Dangerous Foods for your Dog

Everyone knows the fear that you get as you’re chasing your dog around the living room, hoping that whatever is in their mouth isn’t bad for them. We’ve written a quick guide of the top dangerous foods for dogs and what signs you should look out for should they ingest some. Keep in mind, this is not an all-inclusive guide on toxins, if you want to find out more about toxins, be sure to check out the Pet Poison Healthline.

Chocolate

Chocolate may be delicious for us, but for dogs it can have very detrimental effects. It contains a chemical called “theobromine” which will cause seizures and other neurological effects. Your dog may also develop an abnormal heartbeat (arrhythmia). Dark chocolate has the highest content of theobromine, whereas white chocolate has none.

Xylitol

Xylitol is used as a sugar substitute in a lot of human products, mainly gum and some toothpaste. Xylitol causes liver failure. If your dog ingests a xylitol-containing product, watch out for weakness, depression, collapse, vomiting, trembling and seizuring.

Grapes and Raisins

Raisins are more concentrated, so will be more toxic than grapes. Grapes and raisins affect the kidneys and cause kidney damage or failure. Signs you should look at for are vomiting, diarrhea, lethargy, dehydration, and small amounts/no urine production.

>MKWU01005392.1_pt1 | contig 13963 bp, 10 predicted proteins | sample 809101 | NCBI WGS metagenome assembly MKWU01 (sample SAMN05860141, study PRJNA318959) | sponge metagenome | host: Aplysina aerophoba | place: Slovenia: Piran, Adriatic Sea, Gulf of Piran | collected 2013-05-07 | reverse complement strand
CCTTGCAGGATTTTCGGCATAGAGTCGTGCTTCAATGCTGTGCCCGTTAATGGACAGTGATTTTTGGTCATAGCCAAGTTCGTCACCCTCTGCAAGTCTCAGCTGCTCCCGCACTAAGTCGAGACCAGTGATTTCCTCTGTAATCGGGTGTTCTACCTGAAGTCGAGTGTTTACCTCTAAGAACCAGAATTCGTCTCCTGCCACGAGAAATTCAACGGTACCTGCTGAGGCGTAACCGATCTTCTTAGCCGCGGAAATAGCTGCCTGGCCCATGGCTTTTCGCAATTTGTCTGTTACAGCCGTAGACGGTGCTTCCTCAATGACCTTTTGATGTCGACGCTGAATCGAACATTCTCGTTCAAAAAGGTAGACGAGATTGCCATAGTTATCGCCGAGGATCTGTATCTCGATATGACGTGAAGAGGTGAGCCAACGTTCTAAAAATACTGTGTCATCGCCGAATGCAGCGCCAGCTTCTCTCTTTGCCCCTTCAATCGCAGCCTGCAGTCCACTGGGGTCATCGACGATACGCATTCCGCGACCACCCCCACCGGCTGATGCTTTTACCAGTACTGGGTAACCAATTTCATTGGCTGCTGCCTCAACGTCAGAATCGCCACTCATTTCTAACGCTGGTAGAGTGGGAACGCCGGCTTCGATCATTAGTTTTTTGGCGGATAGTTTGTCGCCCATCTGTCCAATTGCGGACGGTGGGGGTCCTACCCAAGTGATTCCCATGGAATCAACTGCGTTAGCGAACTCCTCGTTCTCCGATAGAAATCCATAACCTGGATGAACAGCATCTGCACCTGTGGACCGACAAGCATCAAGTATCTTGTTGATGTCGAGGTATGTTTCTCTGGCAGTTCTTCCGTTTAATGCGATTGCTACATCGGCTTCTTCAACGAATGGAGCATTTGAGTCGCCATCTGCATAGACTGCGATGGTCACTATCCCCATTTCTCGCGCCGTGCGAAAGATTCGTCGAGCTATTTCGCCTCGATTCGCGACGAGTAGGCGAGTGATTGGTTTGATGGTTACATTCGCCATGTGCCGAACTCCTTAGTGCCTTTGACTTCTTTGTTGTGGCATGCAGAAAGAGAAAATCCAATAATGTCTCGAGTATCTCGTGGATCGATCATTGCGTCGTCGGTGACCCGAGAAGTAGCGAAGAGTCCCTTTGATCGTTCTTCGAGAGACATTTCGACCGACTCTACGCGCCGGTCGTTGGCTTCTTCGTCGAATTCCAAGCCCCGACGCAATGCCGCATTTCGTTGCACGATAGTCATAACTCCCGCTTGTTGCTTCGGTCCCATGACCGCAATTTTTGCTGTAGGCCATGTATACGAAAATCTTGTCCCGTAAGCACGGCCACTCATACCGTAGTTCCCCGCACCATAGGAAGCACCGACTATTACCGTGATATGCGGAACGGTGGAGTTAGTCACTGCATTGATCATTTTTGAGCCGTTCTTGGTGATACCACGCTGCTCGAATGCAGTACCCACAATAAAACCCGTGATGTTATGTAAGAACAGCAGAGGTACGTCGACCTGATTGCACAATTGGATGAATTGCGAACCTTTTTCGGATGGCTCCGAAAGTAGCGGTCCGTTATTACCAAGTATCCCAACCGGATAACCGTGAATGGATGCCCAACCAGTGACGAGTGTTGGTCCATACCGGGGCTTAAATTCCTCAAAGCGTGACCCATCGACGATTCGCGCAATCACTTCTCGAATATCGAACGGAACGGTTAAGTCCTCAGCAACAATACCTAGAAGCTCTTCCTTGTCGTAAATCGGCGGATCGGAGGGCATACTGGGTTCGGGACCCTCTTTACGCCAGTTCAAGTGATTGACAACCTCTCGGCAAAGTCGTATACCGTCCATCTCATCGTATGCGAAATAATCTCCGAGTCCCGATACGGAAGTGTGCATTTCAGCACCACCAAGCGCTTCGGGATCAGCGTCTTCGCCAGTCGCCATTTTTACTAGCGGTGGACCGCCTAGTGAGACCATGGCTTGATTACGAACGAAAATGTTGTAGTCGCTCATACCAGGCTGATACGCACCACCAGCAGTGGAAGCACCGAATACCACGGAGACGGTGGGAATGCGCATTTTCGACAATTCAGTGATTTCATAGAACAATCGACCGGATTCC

Bones

Although bones aren’t toxic to dogs, they can cause obstructions or damage to intestines, which will be seen as vomiting, diarrhea, abdominal pain and constipation. If your dog’s gut is perforated, they may appear collapsed and it could be fatal.

High-Fat Foods

Very unhealthy for us, potentially life-threatening for dogs. If your dog gorges on a high fat meal, be sure to look out for signs of pancreatitis, for which the main sign is vomiting. Your dog may also have diarrhea, a hunched back, be more lethargic and have a painful and distended abdomen.

Onions, Chives and Garlic

Onions, chives and garlic are another food your dogs should not be fed. Ingestion of these can cause haemolytic anaemia, which can present as pale gums, and pigmenturia (discolored urine). They may also salivate more and have some vomiting and diarrhea. Signs of ingestion can happen up to a few days later, so keep an eye on your dog in the long-run.

If you think your dog has eaten any of these, make sure to call your vet or take them to your vet immediately. Felcana’s upcoming chat-based, instant telemedicineservice will also be able to help you triage your dog to identify if and what toxin they ingested.  Treatment will depend on what your dog has eaten and quick management is essential in a lot of toxin cases.

This post was written by Melody Winterhalter from The Royal Veterinary College, London.

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